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Clean Dreams

Lupita Had Cleaned Their House Every Week for 15 Years. But It Took Becoming a Housecleaner Herself for the Author to Appreciate What That Really Meant.

June 29, 1997|LOUISE RAFKIN | Louise Rafkin is the author of "Dust to Dust: A Cleaning Odyssey," to be published by Algonquin Books in Chapel Hill, N.C

I was 5 when Lupita started work in our home. Though we lived only an hour from the Mexican border in San Clemente, she was the first Mexican I had ever been physically close to. Every Tuesday, before entering our glaringly new three-bedroom ranch house, Lupita left her black vinyl purse and a paper bag of torpedo-like green chile peppers outside the back door. She carried a transistor radio from room to room; a steady drone of mariachi music accompanied the buzz of the Electrolux. Lupita made her own lunch, roasting her chiles over the gas flame until their skins turned black and blistered off. She stuffed the chiles with cheese, dipped them in egg whites and spun them into a pan of hot oil. I enjoyed this torture of the chiles, and Lupita always brought extra for me, though as I got older I became embarrassed by this. I began to suspect that she might want to eat by herself.

Each week she changed a household of sheets, emptied and washed down the fridge and dusted and vacuumed everything in three bedrooms, two baths, kitchen, unlived-in living room, game room and TV room. She dredged beach sand from the tub and showers. She cleaned under the hamster cage but refused to go near my desert tortoises--she thought they looked like snakes. After finishing our house, Lupita went up the hill to the Medichis' house, miraculously ridding a four-bedroom home of the mess of kids, dogs, cats and various birds by the time Mr. Medichi returned at 6 p.m. and drove her home. (The fathers were always in charge of transporting Lupita.) On Mondays I saw Lupita at the Dressers, and on Thursdays she cleaned several houses across the canyon. I can only now imagine what Lupita's body felt at the end of each day. Housecleaning is bad on the knees and back, deadly to the hands. I never saw Lupita use rubber gloves.

A few years ago, I joined the ranks of housecleaners. With my head in a toilet, I'd suddenly retrieve a memory of Lupita, the way she actually washed our hairbrushes. Quoting an extra $15 for a fridge cleaning, I would recall Lupita facing our icebox. Did she really take everything out each week, replacing the bottles with the labels facing the same direction?

She worked for my family for 15 years. By the late '70s, when she stopped working for us, she earned $35 or $40 per shift.


Lupita adored my brother--a good-looking teenage surfer who was already selling pot by the time I was 10. Bucky, whom Lupita called "Bo-okey," spoke more Spanish than any of us, a bonus from his dealings south of the border. Lupita enjoyed chitchatting with him. Whenever he was in trouble, she would mutter his name in this curious chant while cleaning his untouched room. "Bo-okey, Bo-okey," she said, moving each item on the desk as if he would be back the next day to administer the white-glove treatment.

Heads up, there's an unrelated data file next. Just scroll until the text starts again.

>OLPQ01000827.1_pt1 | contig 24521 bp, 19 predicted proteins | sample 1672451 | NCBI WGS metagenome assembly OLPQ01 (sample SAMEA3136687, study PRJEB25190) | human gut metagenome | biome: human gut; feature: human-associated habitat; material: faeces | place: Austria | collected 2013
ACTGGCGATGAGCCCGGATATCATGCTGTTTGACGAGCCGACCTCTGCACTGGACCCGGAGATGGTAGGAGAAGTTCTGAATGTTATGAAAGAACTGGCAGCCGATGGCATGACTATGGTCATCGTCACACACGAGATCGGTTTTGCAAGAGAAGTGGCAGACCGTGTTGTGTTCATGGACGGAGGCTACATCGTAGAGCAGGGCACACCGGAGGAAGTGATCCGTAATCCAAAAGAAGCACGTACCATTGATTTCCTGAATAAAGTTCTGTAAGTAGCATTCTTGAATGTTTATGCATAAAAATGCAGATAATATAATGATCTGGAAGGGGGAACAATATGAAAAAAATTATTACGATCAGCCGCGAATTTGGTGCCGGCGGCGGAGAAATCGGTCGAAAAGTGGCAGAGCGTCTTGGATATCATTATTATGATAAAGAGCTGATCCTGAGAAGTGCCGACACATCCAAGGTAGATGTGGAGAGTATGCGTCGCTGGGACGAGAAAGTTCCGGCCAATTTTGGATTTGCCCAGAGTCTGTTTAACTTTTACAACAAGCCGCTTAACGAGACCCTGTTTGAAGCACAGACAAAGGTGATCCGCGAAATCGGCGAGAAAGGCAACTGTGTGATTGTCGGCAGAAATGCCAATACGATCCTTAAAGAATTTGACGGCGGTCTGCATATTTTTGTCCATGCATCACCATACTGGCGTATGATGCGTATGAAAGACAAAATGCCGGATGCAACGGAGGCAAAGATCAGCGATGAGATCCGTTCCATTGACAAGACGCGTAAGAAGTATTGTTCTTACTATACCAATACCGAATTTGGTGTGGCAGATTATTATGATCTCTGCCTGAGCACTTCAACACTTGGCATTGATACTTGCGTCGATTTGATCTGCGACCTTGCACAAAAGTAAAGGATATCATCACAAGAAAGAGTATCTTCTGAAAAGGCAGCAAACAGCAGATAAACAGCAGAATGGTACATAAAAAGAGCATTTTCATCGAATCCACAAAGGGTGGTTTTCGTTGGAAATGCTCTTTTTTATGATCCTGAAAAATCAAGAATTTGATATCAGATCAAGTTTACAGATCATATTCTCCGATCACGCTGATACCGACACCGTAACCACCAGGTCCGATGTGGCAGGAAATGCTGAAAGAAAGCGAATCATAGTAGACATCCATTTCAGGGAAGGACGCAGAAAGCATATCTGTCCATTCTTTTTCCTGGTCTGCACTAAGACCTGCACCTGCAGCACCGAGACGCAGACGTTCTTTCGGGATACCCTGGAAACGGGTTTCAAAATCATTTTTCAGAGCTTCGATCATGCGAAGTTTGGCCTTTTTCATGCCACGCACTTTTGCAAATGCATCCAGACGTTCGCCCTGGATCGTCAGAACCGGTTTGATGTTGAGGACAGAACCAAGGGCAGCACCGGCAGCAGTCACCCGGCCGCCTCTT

The day before Bucky got married, I discovered that no one had invited Lupita. I was appalled. I called her immediately and, in stumbling Spanish, explained. The next day, I picked her up in my mother's BMW. It was hot, really hot, and my pantyhose stuck to the leather upholstery. I ditched them before the service. I noticed that Lupita had forsworn pantyhose altogether and that her pale blue dress made her hair look more gray than I had remembered.

In the car, I attempted to make conversation, but by this time the familial stress had put me in a foul mood. Lupita didn't notice, and was pleasant. "Kat-y," she said, "Kat-y," and I didn't correct her, even though everyone was now calling me Louise (my middle name).

"Kat-y," Lupita muttered and clutched the most recent incarnation of the black vinyl purse. I suspected a transistor inside.

I cried at the wedding, possibly because I knew the coupling wouldn't last (it didn't) but probably because I felt like an alien. Lupita sat with me at the service, in the row behind the immediate family. Later she sat next to me after we filled our plates at the buffet. We both ate sparsely but had no hesitation about taking advantage of the free cocktails. I have problems remembering much of the afternoon. I lost my peach-colored heels and danced with the best man, whom I began to referring to at some point as my old boyfriend. I made it a point of introducing Lupita to the bride's father and telling him she had been our housecleaner.


I decided to visit Lupita some years later. On the phone, I explained that I was writing about housecleaners, and that I myself was now cleaning. Could I come talk with her?

Lupita said only "Kat-y, Kat-y" and put her nephew on the line, who translated, and after some confusion an appointment was made.

Leaving the house I grew up in and the empty streets of my mother's neighborhood, I drove to the other end of town, where, at 4 in the afternoon, people were dog-walking, baby-strolling and porch-sitting. I stood awhile in front of Lupita's quiet apartment before I finally knocked. When a gray-haired woman opened the door, I assumed it was her.

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